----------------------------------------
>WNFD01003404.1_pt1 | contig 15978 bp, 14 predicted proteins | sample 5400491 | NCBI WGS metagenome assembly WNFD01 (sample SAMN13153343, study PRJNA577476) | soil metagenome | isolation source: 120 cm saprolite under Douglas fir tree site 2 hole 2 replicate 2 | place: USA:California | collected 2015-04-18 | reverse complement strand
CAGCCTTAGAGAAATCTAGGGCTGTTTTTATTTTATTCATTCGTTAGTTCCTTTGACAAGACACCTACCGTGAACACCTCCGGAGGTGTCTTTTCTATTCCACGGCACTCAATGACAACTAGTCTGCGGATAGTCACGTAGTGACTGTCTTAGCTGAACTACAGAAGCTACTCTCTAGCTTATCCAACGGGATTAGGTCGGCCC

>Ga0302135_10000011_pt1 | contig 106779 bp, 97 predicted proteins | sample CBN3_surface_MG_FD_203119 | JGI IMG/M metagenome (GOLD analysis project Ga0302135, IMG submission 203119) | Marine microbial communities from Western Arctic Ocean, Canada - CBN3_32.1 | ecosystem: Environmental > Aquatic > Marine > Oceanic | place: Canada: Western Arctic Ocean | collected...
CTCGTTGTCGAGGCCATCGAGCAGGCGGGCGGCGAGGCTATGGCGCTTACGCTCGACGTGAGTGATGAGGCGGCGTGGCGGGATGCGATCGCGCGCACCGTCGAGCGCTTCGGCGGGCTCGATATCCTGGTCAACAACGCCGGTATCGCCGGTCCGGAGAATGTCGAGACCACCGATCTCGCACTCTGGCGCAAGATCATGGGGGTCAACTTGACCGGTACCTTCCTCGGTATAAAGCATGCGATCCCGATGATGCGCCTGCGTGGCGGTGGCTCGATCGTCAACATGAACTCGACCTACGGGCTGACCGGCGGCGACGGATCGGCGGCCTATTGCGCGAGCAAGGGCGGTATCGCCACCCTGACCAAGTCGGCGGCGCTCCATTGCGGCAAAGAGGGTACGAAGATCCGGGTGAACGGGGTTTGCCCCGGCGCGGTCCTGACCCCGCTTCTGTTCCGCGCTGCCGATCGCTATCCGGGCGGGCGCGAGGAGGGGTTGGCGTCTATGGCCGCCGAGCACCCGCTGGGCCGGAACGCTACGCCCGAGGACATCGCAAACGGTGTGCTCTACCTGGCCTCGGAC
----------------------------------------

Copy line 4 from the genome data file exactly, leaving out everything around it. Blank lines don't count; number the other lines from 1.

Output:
CTCGTTGTCGAGGCCATCGAGCAGGCGGGCGGCGAGGCTATGGCGCTTACGCTCGACGTGAGTGATGAGGCGGCGTGGCGGGATGCGATCGCGCGCACCGTCGAGCGCTTCGGCGGGCTCGATATCCTGGTCAACAACGCCGGTATCGCCGGTCCGGAGAATGTCGAGACCACCGATCTCGCACTCTGGCGCAAGATCATGGGGGTCAACTTGACCGGTACCTTCCTCGGTATAAAGCATGCGATCCCGATGATGCGCCTGCGTGGCGGTGGCTCGATCGTCAACATGAACTCGACCTACGGGCTGACCGGCGGCGACGGATCGGCGGCCTATTGCGCGAGCAAGGGCGGTATCGCCACCCTGACCAAGTCGGCGGCGCTCCATTGCGGCAAAGAGGGTACGAAGATCCGGGTGAACGGGGTTTGCCCCGGCGCGGTCCTGACCCCGCTTCTGTTCCGCGCTGCCGATCGCTATCCGGGCGGGCGCGAGGAGGGGTTGGCGTCTATGGCCGCCGAGCACCCGCTGGGCCGGAACGCTACGCCCGAGGACATCGCAAACGGTGTGCTCTACCTGGCCTCGGAC